As the California drought drags on and moves north in the Pacific Northwest, Oregon BEST is helping fund research for a Portland startup that has developed a biodegradable superabsorbent polymer (SAP) for agricultural applications that can soak up 300 times its weight in water, then release the moisture back into the soil near plant roots as the ground dries.
In early field studies at Oregon State University, the new biodegradable SAP, AgriSorb™, developed by TryEco®, LLC, increased the marketable yields for high-value crops such as peppers and tomatoes by as much as 26 percent, while significantly reducing irrigation.
“Water efficiency is the challenge of our times,” said Nick Fowler, CEO of TryEco. “Within 20 years it’s predicted that agriculture is going to require more water than is readily available on this planet. So water is both the problem and the opportunity for agriculture over the next 20 years.”
Current surface irrigation methods can be extremely inefficient, Fowler said, yet the U.S. currently has approximately 650 million acres of surface-irrigated agriculture. Using SAPs, farmers can reduce watering, retain excess irrigation water and reduce runoff, as well as lengthen the time between irrigation when soil moisture remains adequate.
“Because our product is certified biodegradable, which is one of the primary differentiators between ours and other SAPs, it also benefits the soil chemistry,” Fowler said. “It increases the surface area that is wetted in the soil, and wetted surfaces are the host for microbial activity, which is beneficial to the uptake of nutrients and overall soil health.”
Most SAPs currently on the market are synthetic and made with petroleum products, which can create hazardous byproducts during production and leave residual monomers in the soil upon degradation. The TryEco product is based on natural starch, which reduces production costs and avoids safety issues.
If not handled correctly during production, some combinations of chemicals used in current SAP products can create toxic emissions, to the point they are hazardous to both operators and the surrounding community. “The patented nature of our production process and chemistry avoids those hazards,” Fowler said.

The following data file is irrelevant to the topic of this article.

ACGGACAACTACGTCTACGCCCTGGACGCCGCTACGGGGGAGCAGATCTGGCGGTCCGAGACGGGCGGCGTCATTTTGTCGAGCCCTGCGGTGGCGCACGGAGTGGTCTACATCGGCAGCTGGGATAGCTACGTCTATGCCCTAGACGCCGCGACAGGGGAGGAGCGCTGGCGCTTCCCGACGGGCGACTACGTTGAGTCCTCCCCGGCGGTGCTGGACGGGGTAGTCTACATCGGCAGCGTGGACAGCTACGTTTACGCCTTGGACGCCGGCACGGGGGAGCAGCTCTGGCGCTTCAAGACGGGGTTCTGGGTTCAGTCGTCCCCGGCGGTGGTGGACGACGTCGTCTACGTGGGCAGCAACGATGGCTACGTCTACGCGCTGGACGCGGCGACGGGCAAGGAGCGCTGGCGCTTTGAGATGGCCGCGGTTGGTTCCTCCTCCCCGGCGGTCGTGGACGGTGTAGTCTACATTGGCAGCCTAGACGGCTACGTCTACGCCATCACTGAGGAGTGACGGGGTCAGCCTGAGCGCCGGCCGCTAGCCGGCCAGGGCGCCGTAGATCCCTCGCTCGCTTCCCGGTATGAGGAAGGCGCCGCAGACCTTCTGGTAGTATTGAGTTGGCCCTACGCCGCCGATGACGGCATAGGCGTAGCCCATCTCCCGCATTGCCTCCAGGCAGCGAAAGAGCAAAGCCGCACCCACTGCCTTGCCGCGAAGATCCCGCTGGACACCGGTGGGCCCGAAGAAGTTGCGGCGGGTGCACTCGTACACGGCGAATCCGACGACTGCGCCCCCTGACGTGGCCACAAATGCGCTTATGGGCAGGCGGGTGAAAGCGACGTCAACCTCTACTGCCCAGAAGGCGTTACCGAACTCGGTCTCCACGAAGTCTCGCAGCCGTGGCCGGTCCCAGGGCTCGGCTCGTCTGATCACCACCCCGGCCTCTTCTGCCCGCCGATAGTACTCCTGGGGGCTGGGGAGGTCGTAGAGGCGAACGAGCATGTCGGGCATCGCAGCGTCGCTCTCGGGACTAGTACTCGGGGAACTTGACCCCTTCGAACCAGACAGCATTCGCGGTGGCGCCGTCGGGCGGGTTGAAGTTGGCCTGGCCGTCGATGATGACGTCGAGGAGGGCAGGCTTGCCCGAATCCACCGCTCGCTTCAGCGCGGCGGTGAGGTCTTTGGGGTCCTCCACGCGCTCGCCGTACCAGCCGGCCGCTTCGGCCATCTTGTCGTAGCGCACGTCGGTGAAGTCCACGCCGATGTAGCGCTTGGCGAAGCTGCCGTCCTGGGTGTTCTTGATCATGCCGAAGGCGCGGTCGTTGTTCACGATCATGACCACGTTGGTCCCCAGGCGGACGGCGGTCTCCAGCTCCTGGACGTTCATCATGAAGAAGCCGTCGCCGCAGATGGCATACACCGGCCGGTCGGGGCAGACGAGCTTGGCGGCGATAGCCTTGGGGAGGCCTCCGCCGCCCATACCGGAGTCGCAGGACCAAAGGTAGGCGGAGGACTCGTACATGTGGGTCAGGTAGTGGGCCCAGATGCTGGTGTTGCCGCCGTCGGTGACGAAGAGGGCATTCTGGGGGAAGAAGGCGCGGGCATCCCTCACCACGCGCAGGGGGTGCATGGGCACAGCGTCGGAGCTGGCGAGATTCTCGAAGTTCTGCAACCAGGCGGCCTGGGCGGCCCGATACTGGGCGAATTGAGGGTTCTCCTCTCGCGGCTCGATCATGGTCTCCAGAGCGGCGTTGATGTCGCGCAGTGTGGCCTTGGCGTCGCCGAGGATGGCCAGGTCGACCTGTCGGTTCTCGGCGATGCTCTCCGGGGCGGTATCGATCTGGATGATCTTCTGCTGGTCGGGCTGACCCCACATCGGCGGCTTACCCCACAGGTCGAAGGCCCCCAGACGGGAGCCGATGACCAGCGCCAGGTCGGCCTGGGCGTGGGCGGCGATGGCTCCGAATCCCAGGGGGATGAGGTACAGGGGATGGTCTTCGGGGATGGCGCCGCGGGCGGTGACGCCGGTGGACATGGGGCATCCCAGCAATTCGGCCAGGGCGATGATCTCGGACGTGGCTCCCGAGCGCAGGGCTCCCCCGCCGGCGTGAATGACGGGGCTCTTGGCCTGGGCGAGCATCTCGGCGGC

The TryEco SAP, produced both in a powder form (shown, right) and as pea-sized granules, can be sown directly into the soil with seeds, used as a root dip treatment during transplanting or applied to individual seeds as a coating. The company is initially focusing on agriculture, forestry, and horticulture markets, mainly in highly controlled hothouse environments where crops like tomatoes and peppers are grown.
The company is headquartered in Portland, but has a lab in Lebanon, Oregon, and field trials are underway at OSU.
A $150,000 early-stage investment from Oregon BEST is helping the company collaborate with OSU chemistry professor Vince Remcho and his students on characterization, or baselining, and on development and refinement of new formulations of the SAP pioneered by TryEco.
“Without Oregon BEST, we would not have access to the level of cutting-edge equipment that Vince has in his lab,” Fowler said. “This project characterizes exactly what Oregon BEST is all about: giving startups access to world class research facilities that just aren’t available to most startups in other states.”
Remcho, who was recently elected a fellow of the American Association for the Advancement of Science (AAAS), the world’s largest general scientific society, said the arrangement also benefits his students.
“They get to work with a cutting-edge material, do some pretty unique characterization work and gain connectivity to a company that could potentially turn into internship opportunities, or even jobs, in the future,” Remcho said.
Given the breadth of Oregon’s agriculture sector and the state’s spirit of innovation and its technology expertise, Oregon BEST has been supporting more cleantech startups engaged in precision agriculture that need access to university research expertise.
“This is an excellent example of how Oregon BEST works to connect a startup with a world-class university researcher to speed development of an important new product – in this case, one that saves water and improves agriculture,” said Ken Vaughn, Director of Commercialization Programs at Oregon BEST.
Oregon BEST offers a wide range of support for cleantech startups in Oregon, and currently has more than 35 start-up companies listed as Oregon BEST Companies that are receiving help moving their technologies toward the marketplace.